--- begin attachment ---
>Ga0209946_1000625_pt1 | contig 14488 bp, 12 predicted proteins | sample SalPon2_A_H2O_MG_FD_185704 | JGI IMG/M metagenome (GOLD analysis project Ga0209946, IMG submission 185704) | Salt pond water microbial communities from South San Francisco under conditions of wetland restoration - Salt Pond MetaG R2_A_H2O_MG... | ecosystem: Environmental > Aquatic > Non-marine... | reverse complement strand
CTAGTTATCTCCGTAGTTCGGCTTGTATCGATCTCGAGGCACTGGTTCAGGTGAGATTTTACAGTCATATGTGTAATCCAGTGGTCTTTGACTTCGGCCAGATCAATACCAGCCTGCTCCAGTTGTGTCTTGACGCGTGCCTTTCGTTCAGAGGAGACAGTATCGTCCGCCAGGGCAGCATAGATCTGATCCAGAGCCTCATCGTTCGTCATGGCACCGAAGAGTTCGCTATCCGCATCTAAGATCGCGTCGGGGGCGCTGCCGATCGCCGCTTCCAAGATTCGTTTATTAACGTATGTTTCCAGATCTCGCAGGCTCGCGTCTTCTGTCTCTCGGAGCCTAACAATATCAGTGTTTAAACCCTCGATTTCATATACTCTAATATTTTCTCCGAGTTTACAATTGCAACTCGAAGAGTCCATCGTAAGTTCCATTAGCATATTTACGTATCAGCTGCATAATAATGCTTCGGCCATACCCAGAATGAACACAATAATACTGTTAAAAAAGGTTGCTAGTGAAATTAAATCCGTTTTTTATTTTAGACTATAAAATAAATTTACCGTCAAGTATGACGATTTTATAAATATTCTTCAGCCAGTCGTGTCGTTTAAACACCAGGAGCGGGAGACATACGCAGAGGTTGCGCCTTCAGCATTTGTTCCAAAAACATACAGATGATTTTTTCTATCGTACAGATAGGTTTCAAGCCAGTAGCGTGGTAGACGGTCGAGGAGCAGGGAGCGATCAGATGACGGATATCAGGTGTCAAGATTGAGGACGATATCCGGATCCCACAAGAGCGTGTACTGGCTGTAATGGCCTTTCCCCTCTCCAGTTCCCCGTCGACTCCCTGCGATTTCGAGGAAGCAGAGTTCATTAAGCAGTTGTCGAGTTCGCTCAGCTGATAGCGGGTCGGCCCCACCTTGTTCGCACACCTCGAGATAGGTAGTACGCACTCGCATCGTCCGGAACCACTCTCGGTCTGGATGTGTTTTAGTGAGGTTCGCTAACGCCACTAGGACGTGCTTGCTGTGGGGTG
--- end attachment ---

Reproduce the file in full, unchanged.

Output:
>Ga0209946_1000625_pt1 | contig 14488 bp, 12 predicted proteins | sample SalPon2_A_H2O_MG_FD_185704 | JGI IMG/M metagenome (GOLD analysis project Ga0209946, IMG submission 185704) | Salt pond water microbial communities from South San Francisco under conditions of wetland restoration - Salt Pond MetaG R2_A_H2O_MG... | ecosystem: Environmental > Aquatic > Non-marine... | reverse complement strand
CTAGTTATCTCCGTAGTTCGGCTTGTATCGATCTCGAGGCACTGGTTCAGGTGAGATTTTACAGTCATATGTGTAATCCAGTGGTCTTTGACTTCGGCCAGATCAATACCAGCCTGCTCCAGTTGTGTCTTGACGCGTGCCTTTCGTTCAGAGGAGACAGTATCGTCCGCCAGGGCAGCATAGATCTGATCCAGAGCCTCATCGTTCGTCATGGCACCGAAGAGTTCGCTATCCGCATCTAAGATCGCGTCGGGGGCGCTGCCGATCGCCGCTTCCAAGATTCGTTTATTAACGTATGTTTCCAGATCTCGCAGGCTCGCGTCTTCTGTCTCTCGGAGCCTAACAATATCAGTGTTTAAACCCTCGATTTCATATACTCTAATATTTTCTCCGAGTTTACAATTGCAACTCGAAGAGTCCATCGTAAGTTCCATTAGCATATTTACGTATCAGCTGCATAATAATGCTTCGGCCATACCCAGAATGAACACAATAATACTGTTAAAAAAGGTTGCTAGTGAAATTAAATCCGTTTTTTATTTTAGACTATAAAATAAATTTACCGTCAAGTATGACGATTTTATAAATATTCTTCAGCCAGTCGTGTCGTTTAAACACCAGGAGCGGGAGACATACGCAGAGGTTGCGCCTTCAGCATTTGTTCCAAAAACATACAGATGATTTTTTCTATCGTACAGATAGGTTTCAAGCCAGTAGCGTGGTAGACGGTCGAGGAGCAGGGAGCGATCAGATGACGGATATCAGGTGTCAAGATTGAGGACGATATCCGGATCCCACAAGAGCGTGTACTGGCTGTAATGGCCTTTCCCCTCTCCAGTTCCCCGTCGACTCCCTGCGATTTCGAGGAAGCAGAGTTCATTAAGCAGTTGTCGAGTTCGCTCAGCTGATAGCGGGTCGGCCCCACCTTGTTCGCACACCTCGAGATAGGTAGTACGCACTCGCATCGTCCGGAACCACTCTCGGTCTGGATGTGTTTTAGTGAGGTTCGCTAACGCCACTAGGACGTGCTTGCTGTGGGGTG